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Dasopoulou M.,General District Hospital Alexandra | Briana D.D.,General District Hospital Alexandra | Boutsikou T.,National and Kapodistrian University of Athens | Karakasidou E.,Panteion University | And 3 more authors.
Journal of Parenteral and Enteral Nutrition | Year: 2015

Background: Gut hormones play an important role in the adaptation of the immature neonatal gut, and their secretion may be modulated by prebiotics. Furthermore, prebiotics are well known for their hypolipidemic potentials. We tested the hypothesis that prebiotics could alter motilin and gastrin secretion and reduce lipids in healthy preterms. Methods: A total of 167 newborns were randomized to either a prebiotics enriched formula containing dietary oligosaccharides (short-chain galacto-oligo-saccharides/long-chain fructo-oligo-saccharides [scGOS/lcFOS]), at a concentration of 0.8 g/100 ml, or a common preterm formula. Day 1 and 16 basal motilin, gastrin concentrations, and lipids were evaluated together with growth parameters, gastric residue, bowel habits, and feeding tolerance. Adverse events including necrotizing enterocolitis (NEC) and septicemia were also recorded. Results: Mean motilin increase and day 16 mean values were greater for the intervention, compared with the control group (P =.001, P =.005, respectively), while gastrin remained high in both groups. Mean cholesterol and low density lipoprotein (LDL) increase were significantly greater in the control, compared with the intervention (P =.037, and P =.001) group. Day 16 LDL levels were significantly higher in the control group. Mean weight was increased in the control group, while gastric residue was less and stool frequency was increased in the intervention group. NEC and septicemia were not statistically different between groups. Conclusion: A prebiotics enriched formula resulted in significant surge of motilin relating to reduced gastric residue, compared with a common preterm formula. Mean cholesterol change was lower, while LDL was not increased in the prebiotics group, compared with the control group. © 2013 American Society for Parenteral and Enteral Nutrition.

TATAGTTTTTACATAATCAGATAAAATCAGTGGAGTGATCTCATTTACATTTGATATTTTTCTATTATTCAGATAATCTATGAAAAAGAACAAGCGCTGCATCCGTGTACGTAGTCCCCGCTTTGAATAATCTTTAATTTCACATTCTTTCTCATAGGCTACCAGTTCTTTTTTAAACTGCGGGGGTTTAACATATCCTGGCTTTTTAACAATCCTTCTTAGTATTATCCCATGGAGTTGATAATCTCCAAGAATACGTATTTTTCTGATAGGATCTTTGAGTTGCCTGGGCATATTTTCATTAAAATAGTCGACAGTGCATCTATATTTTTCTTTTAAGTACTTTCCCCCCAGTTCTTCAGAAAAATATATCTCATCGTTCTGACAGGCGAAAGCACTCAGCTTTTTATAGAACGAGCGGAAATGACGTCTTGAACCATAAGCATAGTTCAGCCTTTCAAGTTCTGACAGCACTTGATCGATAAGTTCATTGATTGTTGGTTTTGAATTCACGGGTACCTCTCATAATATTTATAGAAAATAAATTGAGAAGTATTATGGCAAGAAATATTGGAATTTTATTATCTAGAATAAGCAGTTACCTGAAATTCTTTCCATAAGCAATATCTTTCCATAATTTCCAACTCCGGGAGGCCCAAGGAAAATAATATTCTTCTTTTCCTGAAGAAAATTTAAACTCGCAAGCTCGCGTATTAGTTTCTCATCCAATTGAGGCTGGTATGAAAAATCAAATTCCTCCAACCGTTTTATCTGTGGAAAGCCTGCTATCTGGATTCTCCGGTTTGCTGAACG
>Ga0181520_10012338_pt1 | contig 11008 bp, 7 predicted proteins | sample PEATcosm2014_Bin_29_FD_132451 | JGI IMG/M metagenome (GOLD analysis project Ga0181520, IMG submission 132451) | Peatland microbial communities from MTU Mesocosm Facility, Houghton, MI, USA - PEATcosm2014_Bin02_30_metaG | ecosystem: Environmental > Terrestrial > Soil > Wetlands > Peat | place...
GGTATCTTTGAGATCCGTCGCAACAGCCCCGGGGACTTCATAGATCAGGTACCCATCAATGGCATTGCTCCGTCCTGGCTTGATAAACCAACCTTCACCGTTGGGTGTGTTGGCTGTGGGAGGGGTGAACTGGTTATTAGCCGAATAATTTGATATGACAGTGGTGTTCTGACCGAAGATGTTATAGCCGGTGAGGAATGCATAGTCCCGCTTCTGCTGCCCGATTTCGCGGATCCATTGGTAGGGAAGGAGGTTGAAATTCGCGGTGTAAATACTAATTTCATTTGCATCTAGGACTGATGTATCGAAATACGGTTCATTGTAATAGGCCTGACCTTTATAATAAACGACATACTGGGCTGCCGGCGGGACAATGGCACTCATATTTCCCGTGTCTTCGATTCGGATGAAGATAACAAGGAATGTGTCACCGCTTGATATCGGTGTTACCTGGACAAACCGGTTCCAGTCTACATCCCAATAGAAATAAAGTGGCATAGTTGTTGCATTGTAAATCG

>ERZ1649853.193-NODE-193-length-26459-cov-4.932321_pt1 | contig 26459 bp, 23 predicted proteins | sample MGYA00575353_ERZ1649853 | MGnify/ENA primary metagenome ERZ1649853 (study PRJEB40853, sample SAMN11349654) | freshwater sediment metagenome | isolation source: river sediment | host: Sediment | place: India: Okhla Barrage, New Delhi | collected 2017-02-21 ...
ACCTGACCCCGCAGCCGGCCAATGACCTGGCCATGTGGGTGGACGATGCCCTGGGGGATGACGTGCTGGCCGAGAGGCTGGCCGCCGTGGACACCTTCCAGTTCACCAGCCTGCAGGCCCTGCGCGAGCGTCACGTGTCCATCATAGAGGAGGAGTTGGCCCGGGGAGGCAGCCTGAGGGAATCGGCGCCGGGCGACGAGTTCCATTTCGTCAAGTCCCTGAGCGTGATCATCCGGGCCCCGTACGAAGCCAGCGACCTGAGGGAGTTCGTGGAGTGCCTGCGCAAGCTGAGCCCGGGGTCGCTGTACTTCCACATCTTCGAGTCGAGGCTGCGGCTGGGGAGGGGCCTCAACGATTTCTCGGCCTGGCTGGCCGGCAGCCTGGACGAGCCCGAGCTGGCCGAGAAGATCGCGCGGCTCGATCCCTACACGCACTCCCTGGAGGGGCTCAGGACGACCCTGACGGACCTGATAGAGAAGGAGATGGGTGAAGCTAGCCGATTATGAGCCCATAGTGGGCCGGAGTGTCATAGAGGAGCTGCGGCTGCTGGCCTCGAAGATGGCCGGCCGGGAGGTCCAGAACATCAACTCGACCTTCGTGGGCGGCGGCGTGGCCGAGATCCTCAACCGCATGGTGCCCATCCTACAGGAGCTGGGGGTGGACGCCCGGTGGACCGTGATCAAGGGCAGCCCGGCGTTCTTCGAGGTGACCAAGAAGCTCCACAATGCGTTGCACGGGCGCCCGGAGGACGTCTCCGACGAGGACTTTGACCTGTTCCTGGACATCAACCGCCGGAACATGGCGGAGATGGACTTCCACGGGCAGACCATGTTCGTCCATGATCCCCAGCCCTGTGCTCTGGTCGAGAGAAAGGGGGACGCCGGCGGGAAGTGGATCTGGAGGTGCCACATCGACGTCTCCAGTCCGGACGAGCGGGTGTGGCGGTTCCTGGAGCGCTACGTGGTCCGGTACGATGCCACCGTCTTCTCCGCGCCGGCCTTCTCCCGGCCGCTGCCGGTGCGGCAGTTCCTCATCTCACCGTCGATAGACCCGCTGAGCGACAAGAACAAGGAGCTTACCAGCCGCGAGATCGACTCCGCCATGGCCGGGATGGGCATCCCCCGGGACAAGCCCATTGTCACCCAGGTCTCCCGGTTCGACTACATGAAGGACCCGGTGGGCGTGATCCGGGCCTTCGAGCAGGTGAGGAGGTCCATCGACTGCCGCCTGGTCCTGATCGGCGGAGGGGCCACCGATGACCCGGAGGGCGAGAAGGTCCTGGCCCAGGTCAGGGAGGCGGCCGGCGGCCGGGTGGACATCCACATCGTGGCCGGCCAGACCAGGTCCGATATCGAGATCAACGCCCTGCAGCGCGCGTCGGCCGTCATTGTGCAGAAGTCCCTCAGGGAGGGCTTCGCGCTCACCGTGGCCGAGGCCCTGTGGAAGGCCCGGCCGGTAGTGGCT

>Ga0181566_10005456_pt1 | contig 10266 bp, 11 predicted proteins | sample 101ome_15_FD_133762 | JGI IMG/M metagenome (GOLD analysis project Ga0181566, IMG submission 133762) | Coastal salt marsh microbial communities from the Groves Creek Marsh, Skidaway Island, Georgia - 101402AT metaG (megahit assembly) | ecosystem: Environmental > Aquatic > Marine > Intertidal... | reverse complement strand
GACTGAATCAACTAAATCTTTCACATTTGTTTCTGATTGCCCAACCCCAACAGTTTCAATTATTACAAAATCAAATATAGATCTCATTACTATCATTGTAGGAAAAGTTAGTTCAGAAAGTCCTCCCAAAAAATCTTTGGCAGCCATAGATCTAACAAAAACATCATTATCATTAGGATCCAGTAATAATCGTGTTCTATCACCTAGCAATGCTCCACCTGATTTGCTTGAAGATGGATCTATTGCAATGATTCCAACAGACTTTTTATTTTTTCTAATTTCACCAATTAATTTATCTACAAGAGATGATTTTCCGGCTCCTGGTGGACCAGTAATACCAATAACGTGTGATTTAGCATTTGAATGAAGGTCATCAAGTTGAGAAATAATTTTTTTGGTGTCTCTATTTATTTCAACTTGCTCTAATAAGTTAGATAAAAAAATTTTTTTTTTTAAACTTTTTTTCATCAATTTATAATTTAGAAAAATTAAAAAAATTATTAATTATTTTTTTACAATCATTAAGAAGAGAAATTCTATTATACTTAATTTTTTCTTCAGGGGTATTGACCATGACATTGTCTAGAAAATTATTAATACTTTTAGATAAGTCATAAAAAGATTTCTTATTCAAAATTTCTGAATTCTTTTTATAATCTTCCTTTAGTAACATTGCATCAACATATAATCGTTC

PubMed | Panteion University, National and Kapodistrian University of Athens and General District Hospital Alexandra
Type: Journal Article | Journal: JPEN. Journal of parenteral and enteral nutrition | Year: 2015

Gut hormones play an important role in the adaptation of the immature neonatal gut, and their secretion may be modulated by prebiotics. Furthermore, prebiotics are well known for their hypolipidemic potentials. We tested the hypothesis that prebiotics could alter motilin and gastrin secretion and reduce lipids in healthy preterms.A total of 167 newborns were randomized to either a prebiotics enriched formula containing dietary oligosaccharides (short-chain galacto-oligo-saccharides/long-chain fructo-oligo-saccharides [scGOS/lcFOS]), at a concentration of 0.8 g/100 ml, or a common preterm formula. Day 1 and 16 basal motilin, gastrin concentrations, and lipids were evaluated together with growth parameters, gastric residue, bowel habits, and feeding tolerance. Adverse events including necrotizing enterocolitis (NEC) and septicemia were also recorded.Mean motilin increase and day 16 mean values were greater for the intervention, compared with the control group (P = .001, P = .005, respectively), while gastrin remained high in both groups. Mean cholesterol and low density lipoprotein (LDL) increase were significantly greater in the control, compared with the intervention (P = .037, and P = .001) group. Day 16 LDL levels were significantly higher in the control group. Mean weight was increased in the control group, while gastric residue was less and stool frequency was increased in the intervention group. NEC and septicemia were not statistically different between groups.A prebiotics enriched formula resulted in significant surge of motilin relating to reduced gastric residue, compared with a common preterm formula. Mean cholesterol change was lower, while LDL was not increased in the prebiotics group, compared with the control group.

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